No issues are too great for Joel Aziere and the dogs he rescues.
Aziere, an attorney with Buelow Vetter Buikema Olson & Vliet LLC, Waukesha, has run long distances, paid steep veterinary bills and even put up with a year-long “marking” habit in order to better the lives of the dogs he both owns and fosters with his wife, Johanna.
“The unfortunate reality is that shelters around the country are filled with dogs desperately looking for homes,” Aziere said. “Many of these dogs have lived horribly rough lives, but are filled with love ready to be shared with the person who wants to open their hearts and their homes to them.”
Aziere, who defends employers as a litigator, grew up with a dog and said he always knew he’d live with one as an adult.
Though he thought it would be best to wait until after college to adopt one, a Lhasa Apso named Jackson changed his mind.
The dog was just days away from being given to a local shelter when Aziere scraped up the money to take him home from a pet store. Home, incidentally, was a fraternity house, so “It was quite entertaining for both of us,” Aziere said.
Jackson later moved with him to law school, and afterward, accompanied Aziere to Fort Riley, Kan., for time in the U.S. Army JAG Corps. They ultimately made a permanent home back in Wisconsin, where Jackson consented to Johanna and her rescue dog, Chloe, joining the family.
The Azieres decided they wanted more dogs after Jackson’s long and happy life ended.
They adopted Marley from the Wisconsin Humane Society, followed by Mylo.
Mylo, incidentally, had already been returned after two failed adoptions because he had an undesirable “marking” habit. They broke him of it by keeping him closely tethered to one of them constantly when they were home and crating him when they weren’t. After about a year, it worked.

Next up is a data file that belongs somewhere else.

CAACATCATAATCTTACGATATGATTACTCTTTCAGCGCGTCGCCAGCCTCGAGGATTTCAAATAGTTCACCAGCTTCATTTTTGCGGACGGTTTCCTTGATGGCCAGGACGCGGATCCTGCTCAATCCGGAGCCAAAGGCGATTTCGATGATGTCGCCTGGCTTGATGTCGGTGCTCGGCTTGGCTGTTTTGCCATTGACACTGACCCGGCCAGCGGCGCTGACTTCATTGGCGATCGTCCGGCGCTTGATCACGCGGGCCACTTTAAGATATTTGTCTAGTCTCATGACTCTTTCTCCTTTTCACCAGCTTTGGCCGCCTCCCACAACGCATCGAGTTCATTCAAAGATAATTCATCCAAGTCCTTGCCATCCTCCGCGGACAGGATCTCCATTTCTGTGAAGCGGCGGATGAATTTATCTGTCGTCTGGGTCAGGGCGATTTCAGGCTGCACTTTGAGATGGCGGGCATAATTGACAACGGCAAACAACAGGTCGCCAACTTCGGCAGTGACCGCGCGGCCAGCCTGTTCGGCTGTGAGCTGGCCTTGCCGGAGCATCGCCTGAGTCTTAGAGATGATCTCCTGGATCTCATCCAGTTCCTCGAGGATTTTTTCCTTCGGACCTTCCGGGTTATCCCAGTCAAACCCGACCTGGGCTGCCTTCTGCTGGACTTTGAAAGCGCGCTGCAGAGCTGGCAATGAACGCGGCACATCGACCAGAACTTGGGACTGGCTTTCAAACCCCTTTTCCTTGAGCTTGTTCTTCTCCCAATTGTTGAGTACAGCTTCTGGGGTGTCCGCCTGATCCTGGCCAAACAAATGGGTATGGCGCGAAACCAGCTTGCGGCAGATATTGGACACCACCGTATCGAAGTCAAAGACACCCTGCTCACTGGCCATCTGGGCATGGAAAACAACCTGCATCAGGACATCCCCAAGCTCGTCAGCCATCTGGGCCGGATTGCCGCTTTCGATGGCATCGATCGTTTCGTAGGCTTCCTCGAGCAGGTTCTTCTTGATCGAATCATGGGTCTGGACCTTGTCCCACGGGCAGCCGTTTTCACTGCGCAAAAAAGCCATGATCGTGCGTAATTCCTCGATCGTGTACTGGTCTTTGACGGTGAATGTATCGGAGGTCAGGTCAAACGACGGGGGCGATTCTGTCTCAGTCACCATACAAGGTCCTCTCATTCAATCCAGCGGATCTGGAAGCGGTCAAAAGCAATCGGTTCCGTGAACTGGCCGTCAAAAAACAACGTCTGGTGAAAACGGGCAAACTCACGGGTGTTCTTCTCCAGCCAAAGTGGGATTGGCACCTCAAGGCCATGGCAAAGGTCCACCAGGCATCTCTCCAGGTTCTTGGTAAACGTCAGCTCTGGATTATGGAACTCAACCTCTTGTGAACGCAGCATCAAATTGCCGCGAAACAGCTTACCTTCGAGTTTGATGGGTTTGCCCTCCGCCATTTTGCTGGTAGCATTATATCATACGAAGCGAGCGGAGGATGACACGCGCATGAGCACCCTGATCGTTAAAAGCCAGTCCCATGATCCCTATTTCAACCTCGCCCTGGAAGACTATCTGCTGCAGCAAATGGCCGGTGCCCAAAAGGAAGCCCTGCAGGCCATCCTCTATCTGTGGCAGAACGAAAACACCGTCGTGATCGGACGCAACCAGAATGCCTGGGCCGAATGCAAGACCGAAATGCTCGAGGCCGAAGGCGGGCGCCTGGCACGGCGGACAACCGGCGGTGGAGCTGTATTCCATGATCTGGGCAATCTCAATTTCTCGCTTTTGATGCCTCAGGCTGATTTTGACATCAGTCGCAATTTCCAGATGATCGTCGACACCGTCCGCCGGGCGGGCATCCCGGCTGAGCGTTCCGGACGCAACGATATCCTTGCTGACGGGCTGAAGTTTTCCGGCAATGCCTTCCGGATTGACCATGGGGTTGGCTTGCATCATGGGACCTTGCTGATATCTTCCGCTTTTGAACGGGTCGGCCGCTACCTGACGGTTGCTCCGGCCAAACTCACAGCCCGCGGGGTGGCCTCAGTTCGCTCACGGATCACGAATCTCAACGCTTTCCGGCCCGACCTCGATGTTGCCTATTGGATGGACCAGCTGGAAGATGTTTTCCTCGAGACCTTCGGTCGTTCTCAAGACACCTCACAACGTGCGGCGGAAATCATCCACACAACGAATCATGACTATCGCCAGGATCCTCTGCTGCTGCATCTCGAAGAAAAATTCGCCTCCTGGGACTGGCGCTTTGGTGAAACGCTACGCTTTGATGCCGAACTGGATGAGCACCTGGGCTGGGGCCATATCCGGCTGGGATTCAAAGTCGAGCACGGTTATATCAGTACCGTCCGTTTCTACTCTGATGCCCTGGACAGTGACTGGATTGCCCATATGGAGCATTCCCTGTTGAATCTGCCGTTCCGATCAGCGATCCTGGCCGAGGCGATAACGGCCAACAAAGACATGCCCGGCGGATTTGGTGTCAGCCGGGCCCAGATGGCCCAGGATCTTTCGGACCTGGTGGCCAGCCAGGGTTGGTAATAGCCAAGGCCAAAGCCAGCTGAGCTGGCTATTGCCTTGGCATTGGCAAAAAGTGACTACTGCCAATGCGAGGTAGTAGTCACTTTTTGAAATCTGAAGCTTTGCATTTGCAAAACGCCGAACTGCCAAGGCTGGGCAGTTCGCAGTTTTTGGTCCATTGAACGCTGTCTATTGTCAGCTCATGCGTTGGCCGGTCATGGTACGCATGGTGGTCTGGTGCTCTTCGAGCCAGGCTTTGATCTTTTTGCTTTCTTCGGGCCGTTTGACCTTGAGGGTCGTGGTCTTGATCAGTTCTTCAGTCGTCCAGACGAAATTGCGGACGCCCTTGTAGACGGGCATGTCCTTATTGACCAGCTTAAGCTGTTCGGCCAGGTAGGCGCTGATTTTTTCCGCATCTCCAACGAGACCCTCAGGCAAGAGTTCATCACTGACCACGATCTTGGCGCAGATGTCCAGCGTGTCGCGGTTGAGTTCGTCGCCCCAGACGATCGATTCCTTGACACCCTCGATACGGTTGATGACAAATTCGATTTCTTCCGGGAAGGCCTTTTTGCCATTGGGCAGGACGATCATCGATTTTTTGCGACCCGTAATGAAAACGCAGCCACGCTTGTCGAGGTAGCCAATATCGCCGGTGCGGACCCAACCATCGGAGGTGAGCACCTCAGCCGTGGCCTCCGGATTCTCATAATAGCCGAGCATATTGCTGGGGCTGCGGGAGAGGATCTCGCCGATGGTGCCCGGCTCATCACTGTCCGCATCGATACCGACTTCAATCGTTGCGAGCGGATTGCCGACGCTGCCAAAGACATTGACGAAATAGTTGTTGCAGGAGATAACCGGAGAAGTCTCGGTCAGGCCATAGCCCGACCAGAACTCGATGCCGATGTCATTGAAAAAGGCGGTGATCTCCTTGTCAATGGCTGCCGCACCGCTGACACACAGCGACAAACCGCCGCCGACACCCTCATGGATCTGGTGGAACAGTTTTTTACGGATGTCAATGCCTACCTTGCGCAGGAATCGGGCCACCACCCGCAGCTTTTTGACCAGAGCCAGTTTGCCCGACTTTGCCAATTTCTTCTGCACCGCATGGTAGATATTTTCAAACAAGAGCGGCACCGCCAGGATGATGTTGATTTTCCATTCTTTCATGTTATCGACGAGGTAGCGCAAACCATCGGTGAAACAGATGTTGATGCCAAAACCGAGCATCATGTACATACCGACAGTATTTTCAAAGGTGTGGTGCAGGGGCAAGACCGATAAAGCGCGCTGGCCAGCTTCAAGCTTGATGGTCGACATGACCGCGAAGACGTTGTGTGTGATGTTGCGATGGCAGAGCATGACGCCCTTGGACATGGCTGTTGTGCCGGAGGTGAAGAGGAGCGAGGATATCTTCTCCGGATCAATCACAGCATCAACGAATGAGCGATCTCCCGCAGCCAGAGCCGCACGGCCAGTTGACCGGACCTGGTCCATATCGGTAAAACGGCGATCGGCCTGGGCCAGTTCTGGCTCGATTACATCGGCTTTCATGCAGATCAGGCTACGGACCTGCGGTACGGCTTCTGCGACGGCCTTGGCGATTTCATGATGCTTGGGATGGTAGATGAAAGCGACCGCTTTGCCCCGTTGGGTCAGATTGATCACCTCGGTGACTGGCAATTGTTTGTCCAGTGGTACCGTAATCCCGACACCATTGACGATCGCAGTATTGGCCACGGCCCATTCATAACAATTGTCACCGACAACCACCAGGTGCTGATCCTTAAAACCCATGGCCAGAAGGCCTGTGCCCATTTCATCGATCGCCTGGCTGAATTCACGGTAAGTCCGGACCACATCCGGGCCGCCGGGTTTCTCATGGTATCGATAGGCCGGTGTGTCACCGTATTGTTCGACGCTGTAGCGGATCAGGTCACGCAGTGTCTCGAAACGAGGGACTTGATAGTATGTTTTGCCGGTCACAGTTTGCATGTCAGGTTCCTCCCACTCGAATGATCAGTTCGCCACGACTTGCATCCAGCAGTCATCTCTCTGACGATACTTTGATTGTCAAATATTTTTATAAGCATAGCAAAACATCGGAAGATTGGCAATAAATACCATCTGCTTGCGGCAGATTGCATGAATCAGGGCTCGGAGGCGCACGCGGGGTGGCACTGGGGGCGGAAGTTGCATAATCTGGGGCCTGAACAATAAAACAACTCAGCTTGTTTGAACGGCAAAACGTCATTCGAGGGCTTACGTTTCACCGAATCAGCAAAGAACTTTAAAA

Then came Kansas, a dog they found off a highway in … Kansas, of course.
Aziere, an accomplished endurance athlete, had just completed a full Ironman there. But sore legs didn’t stop him from chasing the frightened, fleeing dog. She was covered with ticks, but Johanna willingly carried the injured animal on her lap the whole way home.
Kansas needed significant veterinary care, but survived for another 15 months or so, was loved and generously returned the affection given.
About a year after Kansas moved in, Aziere completed another Ironman. On the drive home, as he was crossing the Wisconsin border, he commented to Johanna that maybe they weren’t going to get another dog this time.
Ten minutes later, they found Trypp.
That dog also required extensive veterinary care and was later diagnosed with cancer. Trypp lived less than a year with the family, “but it was a wonderful nine months,” Aziere said.
After Trypp died, the Azieres decided the “fourth spot” in their home going forward should always be filled by a foster dog. The couple now volunteers with Great Lakes Weimaraner Rescue. So far, Julie, Georgia, Belle and Mac have stayed with them, and Tucker arrived earlier this month.
Fostering dogs can be tough, Aziere said, because they do get attached, only to have to say goodbye.
“We miss them a lot, but when you put them in a good home, it’s easier,” he said. “But if you adopt one dog, you’re helping just one dog. If you foster, you can help many dogs.”
Though fostering and rescuing dogs can be an expensive or difficult practice, it’s one Aziere finds very rewarding, he said. The dogs staying at his house, both permanent and temporary, never fail to welcome him warmly upon his return from the office.
“Our rescue dogs seem to know they were saved,” he said, “and appear to make it their mission in life to let you know how much they appreciate it.”